Socio-economic development for underdeveloped countries and social equity in developed countries

By Harry Shutt

Social and economic conditions in today’s world can only be understood in the context of a long-term overall decline in global economic performance which has been going on at least since the early 1970s. The authorities have for long tried to conceal this reality and pretend that we are potentially on the brink of an advance towards universal prosperity – as private enterprise operating in newly liberalised and deregulated global markets is enabled to exploit the wonders of modern technology. Lately, however, even the International Monetary Fund has been forced to admit the reality of deepening stagnation, decade by decade, over the last 30 years.[i] At the same time people everywhere have become aware, especially since the early 1990s, that liberalisation and globalisation too often translates into boom and bust, jobs which are here today and gone tomorrow, fluctuating commodity prices paid to farmers and consequent generalised insecurity.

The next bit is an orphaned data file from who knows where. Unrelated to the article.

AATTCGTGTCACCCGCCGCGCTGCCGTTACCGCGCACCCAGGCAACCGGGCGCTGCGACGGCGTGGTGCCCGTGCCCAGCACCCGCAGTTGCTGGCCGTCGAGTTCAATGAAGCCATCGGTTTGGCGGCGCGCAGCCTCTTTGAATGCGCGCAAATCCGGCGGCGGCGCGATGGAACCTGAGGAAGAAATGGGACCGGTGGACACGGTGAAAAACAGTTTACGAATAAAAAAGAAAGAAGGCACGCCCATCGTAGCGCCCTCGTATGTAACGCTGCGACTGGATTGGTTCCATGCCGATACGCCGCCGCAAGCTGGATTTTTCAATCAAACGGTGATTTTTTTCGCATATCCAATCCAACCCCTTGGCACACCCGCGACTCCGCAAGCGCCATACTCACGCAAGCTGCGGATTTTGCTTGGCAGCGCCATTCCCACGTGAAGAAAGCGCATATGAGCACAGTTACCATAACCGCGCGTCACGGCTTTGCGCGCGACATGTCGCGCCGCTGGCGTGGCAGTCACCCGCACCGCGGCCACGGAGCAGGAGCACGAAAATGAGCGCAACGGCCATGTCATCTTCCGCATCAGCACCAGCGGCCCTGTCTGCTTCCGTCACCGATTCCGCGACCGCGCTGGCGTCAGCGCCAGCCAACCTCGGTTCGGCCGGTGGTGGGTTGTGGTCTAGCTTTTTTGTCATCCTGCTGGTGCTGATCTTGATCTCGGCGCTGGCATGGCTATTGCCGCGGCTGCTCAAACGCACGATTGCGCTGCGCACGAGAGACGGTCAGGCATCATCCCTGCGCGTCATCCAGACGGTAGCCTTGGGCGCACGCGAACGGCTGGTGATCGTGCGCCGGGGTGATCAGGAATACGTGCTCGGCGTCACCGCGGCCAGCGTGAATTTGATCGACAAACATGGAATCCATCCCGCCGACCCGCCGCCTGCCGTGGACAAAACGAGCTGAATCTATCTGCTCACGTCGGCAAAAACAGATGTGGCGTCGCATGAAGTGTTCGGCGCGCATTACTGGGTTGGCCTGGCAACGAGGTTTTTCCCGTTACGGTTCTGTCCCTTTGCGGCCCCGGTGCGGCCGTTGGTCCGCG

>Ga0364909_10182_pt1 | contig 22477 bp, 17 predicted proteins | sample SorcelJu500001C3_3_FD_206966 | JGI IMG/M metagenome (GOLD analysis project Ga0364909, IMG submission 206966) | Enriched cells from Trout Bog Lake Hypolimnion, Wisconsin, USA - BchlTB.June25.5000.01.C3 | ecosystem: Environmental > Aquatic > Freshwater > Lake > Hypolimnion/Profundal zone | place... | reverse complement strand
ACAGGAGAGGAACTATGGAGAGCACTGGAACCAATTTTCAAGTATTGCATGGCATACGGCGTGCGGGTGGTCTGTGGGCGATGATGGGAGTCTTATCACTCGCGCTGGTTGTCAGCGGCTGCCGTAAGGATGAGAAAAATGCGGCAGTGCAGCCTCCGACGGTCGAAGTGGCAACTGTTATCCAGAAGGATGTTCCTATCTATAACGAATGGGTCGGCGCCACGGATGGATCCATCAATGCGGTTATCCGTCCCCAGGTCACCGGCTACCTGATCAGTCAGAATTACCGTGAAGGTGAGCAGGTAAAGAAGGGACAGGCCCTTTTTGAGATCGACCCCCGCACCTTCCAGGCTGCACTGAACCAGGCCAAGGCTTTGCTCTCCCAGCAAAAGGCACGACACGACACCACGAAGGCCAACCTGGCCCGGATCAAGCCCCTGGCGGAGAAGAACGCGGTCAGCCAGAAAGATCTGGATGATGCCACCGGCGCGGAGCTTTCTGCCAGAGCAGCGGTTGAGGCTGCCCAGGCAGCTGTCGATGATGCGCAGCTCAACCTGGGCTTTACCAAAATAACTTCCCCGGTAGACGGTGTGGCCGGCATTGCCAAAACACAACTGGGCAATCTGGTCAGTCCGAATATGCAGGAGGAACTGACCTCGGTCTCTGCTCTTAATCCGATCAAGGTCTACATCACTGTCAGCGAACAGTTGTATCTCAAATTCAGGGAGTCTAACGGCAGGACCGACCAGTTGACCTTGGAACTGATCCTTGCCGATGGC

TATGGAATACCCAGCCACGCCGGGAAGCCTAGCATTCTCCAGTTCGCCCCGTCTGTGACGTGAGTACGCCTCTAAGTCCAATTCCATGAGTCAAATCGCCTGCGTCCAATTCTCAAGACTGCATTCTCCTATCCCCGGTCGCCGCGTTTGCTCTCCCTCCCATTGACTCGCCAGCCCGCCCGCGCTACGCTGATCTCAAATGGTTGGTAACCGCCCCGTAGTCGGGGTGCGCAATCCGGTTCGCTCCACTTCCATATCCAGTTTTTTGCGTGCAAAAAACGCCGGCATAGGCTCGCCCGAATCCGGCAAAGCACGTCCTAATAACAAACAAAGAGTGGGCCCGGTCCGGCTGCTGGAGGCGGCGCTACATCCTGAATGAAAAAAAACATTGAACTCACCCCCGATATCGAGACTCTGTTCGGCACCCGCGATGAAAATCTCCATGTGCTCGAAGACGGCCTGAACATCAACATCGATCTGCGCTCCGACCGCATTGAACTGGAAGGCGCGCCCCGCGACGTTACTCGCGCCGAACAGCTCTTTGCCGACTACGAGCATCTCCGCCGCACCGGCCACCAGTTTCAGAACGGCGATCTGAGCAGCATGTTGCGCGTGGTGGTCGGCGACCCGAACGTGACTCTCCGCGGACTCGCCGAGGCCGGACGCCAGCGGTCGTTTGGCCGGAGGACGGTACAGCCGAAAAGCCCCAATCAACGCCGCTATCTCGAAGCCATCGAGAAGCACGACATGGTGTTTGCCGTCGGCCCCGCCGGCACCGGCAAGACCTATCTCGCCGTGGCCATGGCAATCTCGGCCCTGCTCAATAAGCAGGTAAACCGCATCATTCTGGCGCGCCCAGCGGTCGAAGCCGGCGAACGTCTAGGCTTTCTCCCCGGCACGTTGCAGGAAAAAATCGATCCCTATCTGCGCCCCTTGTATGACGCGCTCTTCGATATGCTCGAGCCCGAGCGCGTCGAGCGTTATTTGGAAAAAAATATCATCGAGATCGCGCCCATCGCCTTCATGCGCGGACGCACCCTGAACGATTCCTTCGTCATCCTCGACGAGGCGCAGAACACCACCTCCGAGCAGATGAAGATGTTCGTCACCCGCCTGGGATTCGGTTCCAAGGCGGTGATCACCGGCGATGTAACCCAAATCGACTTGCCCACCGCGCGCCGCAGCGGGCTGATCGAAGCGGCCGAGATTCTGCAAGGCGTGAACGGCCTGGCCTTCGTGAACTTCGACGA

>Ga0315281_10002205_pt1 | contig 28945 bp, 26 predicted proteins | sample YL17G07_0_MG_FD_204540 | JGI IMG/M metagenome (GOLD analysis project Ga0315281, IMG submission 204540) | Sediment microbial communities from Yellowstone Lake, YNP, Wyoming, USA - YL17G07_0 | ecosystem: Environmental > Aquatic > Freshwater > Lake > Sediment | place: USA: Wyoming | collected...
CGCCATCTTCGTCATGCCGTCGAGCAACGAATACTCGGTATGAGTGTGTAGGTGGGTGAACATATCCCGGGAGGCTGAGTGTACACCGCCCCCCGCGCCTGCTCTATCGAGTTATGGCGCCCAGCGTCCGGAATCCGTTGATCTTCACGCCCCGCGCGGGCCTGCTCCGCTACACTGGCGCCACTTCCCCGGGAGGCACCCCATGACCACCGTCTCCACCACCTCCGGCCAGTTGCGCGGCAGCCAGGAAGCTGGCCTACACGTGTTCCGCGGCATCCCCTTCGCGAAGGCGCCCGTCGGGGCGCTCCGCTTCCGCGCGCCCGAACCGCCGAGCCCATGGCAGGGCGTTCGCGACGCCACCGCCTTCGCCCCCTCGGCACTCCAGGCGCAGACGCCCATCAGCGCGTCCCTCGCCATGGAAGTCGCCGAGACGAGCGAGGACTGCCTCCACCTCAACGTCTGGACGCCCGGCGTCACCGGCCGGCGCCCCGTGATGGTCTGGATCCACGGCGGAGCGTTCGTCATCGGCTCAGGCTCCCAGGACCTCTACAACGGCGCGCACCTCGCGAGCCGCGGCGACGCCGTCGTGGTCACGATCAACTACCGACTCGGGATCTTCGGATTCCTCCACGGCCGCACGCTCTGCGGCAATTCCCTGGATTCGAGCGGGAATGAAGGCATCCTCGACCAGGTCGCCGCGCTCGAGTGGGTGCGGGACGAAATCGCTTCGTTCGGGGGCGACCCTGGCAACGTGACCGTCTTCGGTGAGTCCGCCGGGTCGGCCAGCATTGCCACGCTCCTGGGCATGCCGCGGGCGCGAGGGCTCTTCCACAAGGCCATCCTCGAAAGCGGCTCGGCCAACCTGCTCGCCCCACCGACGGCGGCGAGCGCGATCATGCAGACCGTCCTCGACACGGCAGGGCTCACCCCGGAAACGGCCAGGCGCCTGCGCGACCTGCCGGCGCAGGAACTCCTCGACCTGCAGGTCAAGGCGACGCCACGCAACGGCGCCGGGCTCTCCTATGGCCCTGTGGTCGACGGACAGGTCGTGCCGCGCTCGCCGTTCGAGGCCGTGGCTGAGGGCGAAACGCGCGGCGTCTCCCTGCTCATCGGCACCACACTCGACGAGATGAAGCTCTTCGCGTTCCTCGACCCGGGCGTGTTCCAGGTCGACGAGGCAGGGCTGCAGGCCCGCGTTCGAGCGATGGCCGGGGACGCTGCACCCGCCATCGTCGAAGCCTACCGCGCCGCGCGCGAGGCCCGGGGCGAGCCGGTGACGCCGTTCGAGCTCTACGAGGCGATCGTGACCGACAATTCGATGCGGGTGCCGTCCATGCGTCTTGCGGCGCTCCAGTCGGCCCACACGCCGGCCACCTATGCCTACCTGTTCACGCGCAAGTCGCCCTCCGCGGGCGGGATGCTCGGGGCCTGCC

For the vast majority of the world’s population who live in underdeveloped countries (otherwise known as the Third World) such insecurity is nothing new. In addition to the 1.3 billion officially admitted to be living in absolute poverty (i.e. typically suffering from chronic malnutrition and without access to the most basic standards of housing, health care or other vital services) there are billions more who live under the permanent fear of falling into this state without any possibility of recourse to social welfare programmes.